Wednesday, November 1, 2017

Mark Felt: The Man Who Brought Down the White House review

Sometimes a film will premiere before a real life event which echoes the subject matter in the movie. That happened with The China Syndrome (1979) a movie about a nuclear plant meltdown. Its debut occurred twelve days days before a nuclear power plant accident happened at Three Mile Island, Pennsylvania. Now comes Mark Felt: The Man Who Brought Down the White House, a film about the Watergate scandal. Just in time for the Trump-Russia scandal.

It's May, 1972. The film opens up with FBI deputy associate director, Mark Felt (Liam Neeson) telling President Nixon's White House counsel John Dean (Micheal C. Hall) and his other men that the FBI has kept secrets and that they are safe with the FBI. Then legendary and controversial Director, J. Edgar Hoover dies. This leads Felt to order the destruction of Hoover's personal files which contain a bunch of dirt. What dirt? The movie doensn't tell you but it's done before President Nixon's people can get it.

In June 1972, burglars break into the Democratic National Committee's headquarters at the Watergate hotel. Some of the perpetrators have FBI and CIA employment histories and are connected to President Nixon's  campaign.  Acting FBI director. Patrick Gray (Marton Csokas) seems to be under pressure from the White House and Justice Department to clear Nixon and wrap up the investigation before the FBI can get  the truth out.   Felt decides to leak to the press, specifically reporter Bob Woodward  (Julian Morris) of the Washington Post.  He becomes a secret source called "Deep Throat."  Meanwhile Felt must deal with the disappearance of his daughter and his wife Audrey's (Diane Lane)  depression.

Movies based on real life people and events often take dramatic license to tell the story.  There are reasons.  Time issues.  But more importantly, dramatic license allows filmmakers to make a movie that is more cinematic giving it more drive and tension.    As long as the the film is substantially correct, I don't see a problem.

Mark Felt:  The Man Who Brought Down the White House  really needed more dramatic license.  Peter Landesman's script and direction are stodgy and pedestrian.    The film does not show the audience the stakes or the danger of what Nixon was trying to get away with.  As a result, the performances  of the cast were pretty  much dry with the exception of Diane Lane's Audrey.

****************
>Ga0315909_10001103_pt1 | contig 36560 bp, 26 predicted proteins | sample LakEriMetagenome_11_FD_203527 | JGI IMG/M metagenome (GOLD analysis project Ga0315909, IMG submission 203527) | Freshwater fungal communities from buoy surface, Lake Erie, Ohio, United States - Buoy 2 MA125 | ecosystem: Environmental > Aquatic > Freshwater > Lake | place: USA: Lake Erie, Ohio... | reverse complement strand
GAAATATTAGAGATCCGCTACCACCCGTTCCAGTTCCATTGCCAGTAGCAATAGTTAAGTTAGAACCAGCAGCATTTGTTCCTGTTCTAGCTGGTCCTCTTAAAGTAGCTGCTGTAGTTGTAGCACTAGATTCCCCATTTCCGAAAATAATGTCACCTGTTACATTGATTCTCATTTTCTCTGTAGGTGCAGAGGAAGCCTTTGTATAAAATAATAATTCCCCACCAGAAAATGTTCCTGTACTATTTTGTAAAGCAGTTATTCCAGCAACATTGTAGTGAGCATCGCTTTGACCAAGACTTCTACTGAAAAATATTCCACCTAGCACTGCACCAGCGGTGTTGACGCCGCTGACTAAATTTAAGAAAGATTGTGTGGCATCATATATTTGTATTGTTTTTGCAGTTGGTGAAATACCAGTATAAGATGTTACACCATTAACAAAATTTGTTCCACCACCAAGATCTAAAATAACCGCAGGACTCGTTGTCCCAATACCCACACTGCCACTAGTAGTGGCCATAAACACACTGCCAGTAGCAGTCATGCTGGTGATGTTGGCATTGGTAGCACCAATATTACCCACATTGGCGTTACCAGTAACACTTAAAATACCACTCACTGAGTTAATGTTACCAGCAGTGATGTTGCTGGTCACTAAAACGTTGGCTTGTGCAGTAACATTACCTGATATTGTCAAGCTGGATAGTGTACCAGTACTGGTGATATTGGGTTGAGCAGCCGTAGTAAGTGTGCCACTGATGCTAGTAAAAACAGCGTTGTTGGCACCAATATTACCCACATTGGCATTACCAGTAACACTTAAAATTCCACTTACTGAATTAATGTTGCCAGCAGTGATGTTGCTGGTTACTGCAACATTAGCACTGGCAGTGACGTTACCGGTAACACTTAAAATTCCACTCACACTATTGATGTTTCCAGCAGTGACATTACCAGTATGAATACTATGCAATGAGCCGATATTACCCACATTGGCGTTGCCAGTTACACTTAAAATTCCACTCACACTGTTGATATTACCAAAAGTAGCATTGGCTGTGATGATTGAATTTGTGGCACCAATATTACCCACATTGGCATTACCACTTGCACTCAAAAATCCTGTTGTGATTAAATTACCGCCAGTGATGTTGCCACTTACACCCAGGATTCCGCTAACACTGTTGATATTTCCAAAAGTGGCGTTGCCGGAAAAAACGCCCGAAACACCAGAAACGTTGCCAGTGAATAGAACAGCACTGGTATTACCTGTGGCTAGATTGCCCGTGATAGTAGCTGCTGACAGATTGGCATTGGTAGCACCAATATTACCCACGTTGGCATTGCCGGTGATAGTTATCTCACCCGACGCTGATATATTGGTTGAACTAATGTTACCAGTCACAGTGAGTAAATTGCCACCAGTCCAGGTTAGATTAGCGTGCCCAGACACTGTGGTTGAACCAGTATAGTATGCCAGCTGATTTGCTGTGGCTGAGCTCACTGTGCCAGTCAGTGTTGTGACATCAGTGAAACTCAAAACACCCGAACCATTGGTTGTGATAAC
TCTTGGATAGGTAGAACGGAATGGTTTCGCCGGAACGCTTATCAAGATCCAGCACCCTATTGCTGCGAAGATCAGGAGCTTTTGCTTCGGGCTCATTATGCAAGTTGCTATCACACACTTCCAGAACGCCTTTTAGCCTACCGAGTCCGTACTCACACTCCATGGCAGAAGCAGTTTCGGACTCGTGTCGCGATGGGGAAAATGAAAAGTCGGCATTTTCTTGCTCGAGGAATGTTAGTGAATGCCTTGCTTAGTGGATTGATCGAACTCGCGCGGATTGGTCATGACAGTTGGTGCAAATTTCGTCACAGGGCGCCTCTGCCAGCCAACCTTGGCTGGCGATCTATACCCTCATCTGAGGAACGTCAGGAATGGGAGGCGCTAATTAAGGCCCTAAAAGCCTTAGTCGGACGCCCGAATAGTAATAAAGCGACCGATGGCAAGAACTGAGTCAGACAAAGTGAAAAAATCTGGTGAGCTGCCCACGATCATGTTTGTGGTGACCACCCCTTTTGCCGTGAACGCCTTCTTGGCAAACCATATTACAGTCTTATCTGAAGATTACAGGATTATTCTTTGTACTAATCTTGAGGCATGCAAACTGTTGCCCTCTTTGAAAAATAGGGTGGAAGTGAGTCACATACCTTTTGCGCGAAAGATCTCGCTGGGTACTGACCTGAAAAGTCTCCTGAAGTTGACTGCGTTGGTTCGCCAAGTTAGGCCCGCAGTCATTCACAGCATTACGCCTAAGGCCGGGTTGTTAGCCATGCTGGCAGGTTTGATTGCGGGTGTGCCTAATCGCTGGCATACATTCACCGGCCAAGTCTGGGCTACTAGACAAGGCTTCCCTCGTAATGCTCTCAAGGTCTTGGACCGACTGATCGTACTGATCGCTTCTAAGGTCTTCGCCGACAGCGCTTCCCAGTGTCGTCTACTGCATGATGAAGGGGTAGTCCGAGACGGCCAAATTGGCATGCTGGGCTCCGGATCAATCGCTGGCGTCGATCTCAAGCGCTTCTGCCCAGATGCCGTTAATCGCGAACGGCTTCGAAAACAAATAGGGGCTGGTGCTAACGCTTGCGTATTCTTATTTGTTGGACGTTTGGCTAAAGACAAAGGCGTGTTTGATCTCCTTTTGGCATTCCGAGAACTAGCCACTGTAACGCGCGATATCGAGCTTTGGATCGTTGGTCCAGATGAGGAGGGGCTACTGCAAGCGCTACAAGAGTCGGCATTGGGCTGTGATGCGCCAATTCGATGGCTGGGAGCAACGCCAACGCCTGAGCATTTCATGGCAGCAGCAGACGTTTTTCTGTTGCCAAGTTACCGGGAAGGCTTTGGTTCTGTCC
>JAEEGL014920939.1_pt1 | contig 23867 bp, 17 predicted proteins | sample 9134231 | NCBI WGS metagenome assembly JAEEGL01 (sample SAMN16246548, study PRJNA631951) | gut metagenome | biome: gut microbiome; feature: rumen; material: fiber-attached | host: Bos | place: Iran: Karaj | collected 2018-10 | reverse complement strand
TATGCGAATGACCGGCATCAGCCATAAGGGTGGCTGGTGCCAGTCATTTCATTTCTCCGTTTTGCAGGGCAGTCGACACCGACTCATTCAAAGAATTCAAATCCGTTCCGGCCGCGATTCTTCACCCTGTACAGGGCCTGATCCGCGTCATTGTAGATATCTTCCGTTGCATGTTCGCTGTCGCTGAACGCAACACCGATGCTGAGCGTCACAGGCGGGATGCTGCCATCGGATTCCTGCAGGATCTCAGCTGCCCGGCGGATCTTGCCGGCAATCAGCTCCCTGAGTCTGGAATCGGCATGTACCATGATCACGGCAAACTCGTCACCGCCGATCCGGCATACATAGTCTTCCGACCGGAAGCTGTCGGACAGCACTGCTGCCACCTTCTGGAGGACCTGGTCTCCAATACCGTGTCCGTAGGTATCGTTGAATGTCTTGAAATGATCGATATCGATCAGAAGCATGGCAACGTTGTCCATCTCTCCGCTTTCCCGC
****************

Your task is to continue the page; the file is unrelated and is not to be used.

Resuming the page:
I never got the impression of the risk and need for Felt to leak information to the Washington Post.  Yeah, Felt talks about that no one stops an FBI investigation and a metaphor on how corruption can bring down a government.  But what is required here, is the importance of a free press and the leaker who believes she or he is doing something right.  It's all done to get the truth out.  Thank God for the First Amendment's protections of a free press.  And it's even more relevant now with the specter of President Trump looking to either fire Special Counsel Bob Mueller or pardon himself out of the Russian scandal.  If those things happen then the only way the truth gets out is through the press.

This film could have used a little "corn."  There should have been a discussion about the free press and the need to expose Nixon..  A "no man is above the law" speech would have been helpful for dramatic purposes.  Daniel Pemberton's score was too much musical wallpaper.  Themes would have  given the film more emotional weight.

Mark Felt: The Man Who Brought Down the White House is earnest, relevant and important but it's also arid.  One can hope there will be a better movie about Felt made in the future.  The  film to see about Watergate is All the President's Men.  (1976)  The grade is B Minus..   

No comments: